This new smartphone feature should be used by every driver, from teen to seasoned commuter


Giving your phone a rest when you’re driving is always a good call, but the tools Apple and Google offer to help you focus on the road can be easy to miss.

Here’s a reminder of how to use them. Please read it and heed it before you head out for Memorial Day.

On iPhones running the current iOS 11 software, you should have gotten a prompt to enable Apple’s “Do Not Disturb while driving” option the first time your iPhone detected motion akin to driving. But if you ignored that, you should revisit this “do not disturb” feature, which suppresses notifications and only shows turn-by-turn navigation on the lock screen.

In the Settings app, tap “Do Not Disturb” and scroll down to change  the feature’s activation options. “Automatically” turns it on if the iPhone’s motion sensors pick up auto-like acceleration (so it will work if you’re in a rented or borrowed car), while “When Connected to Car Bluetooth” relies on the phone pairing to your car’s Bluetooth wireless (which avoids it being confused by non-car movement).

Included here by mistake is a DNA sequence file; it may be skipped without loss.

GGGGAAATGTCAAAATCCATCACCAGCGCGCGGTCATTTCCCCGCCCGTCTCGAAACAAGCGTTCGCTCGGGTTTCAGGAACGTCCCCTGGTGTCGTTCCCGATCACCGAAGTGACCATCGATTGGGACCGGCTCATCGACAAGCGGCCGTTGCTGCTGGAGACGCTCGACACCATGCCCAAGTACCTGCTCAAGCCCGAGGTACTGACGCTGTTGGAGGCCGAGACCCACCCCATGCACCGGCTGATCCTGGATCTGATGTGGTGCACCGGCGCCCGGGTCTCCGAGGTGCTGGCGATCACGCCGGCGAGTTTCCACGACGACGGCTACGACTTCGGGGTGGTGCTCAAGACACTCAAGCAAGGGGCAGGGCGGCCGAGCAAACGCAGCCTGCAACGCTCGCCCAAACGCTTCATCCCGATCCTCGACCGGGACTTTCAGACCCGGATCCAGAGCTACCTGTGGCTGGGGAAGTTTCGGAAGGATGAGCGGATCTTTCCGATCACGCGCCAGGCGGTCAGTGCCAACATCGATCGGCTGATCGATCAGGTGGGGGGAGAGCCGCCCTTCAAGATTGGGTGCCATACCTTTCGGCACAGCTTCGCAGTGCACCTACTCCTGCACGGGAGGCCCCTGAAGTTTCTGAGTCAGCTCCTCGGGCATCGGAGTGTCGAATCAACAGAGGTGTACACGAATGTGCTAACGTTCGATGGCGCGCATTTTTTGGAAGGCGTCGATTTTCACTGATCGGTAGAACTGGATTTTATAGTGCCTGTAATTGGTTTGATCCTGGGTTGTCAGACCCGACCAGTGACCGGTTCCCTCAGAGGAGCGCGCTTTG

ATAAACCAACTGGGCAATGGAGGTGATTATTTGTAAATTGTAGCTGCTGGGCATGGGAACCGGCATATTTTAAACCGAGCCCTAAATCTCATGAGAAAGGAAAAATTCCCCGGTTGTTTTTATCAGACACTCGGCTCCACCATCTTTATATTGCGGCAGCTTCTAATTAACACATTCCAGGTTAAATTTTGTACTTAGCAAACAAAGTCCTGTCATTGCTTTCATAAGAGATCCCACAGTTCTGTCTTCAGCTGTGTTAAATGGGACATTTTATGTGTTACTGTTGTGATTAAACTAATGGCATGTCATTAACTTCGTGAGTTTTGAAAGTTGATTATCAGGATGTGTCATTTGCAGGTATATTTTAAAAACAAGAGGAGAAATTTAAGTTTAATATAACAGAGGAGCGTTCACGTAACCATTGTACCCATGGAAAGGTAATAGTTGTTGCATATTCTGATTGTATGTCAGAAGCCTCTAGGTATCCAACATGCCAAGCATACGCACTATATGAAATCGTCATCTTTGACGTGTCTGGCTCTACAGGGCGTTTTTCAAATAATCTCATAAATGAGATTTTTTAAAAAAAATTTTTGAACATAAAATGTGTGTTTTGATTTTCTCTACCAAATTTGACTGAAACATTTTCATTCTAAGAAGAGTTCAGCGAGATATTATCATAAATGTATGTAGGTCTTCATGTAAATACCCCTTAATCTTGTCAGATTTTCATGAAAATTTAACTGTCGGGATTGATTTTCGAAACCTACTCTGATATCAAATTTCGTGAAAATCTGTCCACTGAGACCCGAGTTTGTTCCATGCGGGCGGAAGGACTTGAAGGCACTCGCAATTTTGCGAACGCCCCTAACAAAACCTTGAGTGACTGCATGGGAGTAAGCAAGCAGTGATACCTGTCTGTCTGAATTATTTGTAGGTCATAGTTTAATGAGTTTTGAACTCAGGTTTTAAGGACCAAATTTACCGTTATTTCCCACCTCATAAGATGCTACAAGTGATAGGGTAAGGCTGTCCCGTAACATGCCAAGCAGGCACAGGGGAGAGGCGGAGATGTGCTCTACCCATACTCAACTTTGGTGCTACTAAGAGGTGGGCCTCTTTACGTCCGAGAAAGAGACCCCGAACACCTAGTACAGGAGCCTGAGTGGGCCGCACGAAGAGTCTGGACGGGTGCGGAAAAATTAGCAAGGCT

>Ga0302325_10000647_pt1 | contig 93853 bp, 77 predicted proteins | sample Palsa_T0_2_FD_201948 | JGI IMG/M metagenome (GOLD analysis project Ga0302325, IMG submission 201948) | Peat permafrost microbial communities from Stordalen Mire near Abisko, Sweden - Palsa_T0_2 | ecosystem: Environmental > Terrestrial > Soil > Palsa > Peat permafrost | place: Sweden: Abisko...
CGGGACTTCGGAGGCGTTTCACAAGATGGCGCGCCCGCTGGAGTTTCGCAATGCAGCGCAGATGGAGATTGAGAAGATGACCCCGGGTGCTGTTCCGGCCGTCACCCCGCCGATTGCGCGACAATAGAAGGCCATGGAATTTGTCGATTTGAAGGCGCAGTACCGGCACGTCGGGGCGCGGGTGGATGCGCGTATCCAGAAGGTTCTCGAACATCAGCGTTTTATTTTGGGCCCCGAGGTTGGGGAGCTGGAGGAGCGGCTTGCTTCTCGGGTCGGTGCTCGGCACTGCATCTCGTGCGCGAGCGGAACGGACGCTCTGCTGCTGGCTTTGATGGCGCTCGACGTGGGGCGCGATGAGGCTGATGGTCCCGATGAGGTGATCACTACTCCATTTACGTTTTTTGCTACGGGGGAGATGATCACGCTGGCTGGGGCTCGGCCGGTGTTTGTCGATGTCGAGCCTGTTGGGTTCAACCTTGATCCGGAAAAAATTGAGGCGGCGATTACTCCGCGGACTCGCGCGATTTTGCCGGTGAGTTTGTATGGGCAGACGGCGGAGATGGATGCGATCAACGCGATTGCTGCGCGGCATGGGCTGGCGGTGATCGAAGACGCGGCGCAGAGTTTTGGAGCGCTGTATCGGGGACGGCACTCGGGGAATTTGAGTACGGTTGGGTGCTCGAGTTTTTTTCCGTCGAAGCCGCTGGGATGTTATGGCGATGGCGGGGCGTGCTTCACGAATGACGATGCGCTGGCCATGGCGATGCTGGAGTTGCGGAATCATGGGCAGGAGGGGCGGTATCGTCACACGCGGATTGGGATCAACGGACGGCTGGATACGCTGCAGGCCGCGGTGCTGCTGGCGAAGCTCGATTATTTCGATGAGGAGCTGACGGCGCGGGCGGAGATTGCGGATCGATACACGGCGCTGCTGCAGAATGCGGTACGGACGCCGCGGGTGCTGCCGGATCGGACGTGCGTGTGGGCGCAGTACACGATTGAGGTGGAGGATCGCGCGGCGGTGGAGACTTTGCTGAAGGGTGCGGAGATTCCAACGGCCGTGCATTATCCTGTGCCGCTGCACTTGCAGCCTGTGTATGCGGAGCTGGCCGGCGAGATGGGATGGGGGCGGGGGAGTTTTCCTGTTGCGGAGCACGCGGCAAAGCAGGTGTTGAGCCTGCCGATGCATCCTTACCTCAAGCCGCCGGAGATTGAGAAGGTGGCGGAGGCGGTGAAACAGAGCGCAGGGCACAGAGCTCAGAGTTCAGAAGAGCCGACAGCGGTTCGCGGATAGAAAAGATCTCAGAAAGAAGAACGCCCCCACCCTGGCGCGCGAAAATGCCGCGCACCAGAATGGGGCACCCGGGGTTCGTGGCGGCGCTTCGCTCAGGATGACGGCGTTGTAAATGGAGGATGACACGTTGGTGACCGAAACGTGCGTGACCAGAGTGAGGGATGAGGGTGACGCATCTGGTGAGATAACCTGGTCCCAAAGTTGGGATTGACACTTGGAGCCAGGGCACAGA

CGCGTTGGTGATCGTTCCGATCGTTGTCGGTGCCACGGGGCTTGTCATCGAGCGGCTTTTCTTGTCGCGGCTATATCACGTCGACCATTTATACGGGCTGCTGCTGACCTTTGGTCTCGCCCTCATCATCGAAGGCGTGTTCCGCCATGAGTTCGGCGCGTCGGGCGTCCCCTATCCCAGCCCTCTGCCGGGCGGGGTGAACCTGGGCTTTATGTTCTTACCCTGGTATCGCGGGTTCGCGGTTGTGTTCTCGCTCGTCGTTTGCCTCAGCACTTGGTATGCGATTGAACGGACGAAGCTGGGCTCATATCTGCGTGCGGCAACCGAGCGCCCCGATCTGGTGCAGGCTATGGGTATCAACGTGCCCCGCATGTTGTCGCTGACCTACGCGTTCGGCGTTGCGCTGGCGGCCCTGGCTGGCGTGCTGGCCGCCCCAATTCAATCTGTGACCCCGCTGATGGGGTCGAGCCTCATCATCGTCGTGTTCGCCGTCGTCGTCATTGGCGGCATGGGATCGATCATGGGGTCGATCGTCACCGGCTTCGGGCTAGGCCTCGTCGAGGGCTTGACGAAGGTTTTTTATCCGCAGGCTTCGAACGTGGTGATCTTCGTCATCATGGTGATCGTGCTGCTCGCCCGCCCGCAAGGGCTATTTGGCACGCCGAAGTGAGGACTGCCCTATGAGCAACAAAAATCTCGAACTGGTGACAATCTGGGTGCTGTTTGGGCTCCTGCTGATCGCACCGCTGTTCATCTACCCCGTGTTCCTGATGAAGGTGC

“Manually” requires you to activate do not disturb-while-driving from the Control Center. By default, iOS’s Control Center doesn’t show an icon for this mode. To fix that, go to the Settings app, select “Control Center” and then “Customize Controls.”

At least most iOS users seem to be taking advantage of this help. A study released in February by the Cambridge, Mass., insurance marketplace EverQuote found that about 80% of iPhone users with its EverDrive safe-driving app installed were using Apple’s do-not-disturb feature at the start of last fall.

That study did not cover adoption of Google’s Android Auto app, but since that app isn’t installed by default, odds are the figure is lower. This program, not the same as the in-car interface many car manufacturers now ship, has offered drivers a stripped-down front end for Android since 2016.

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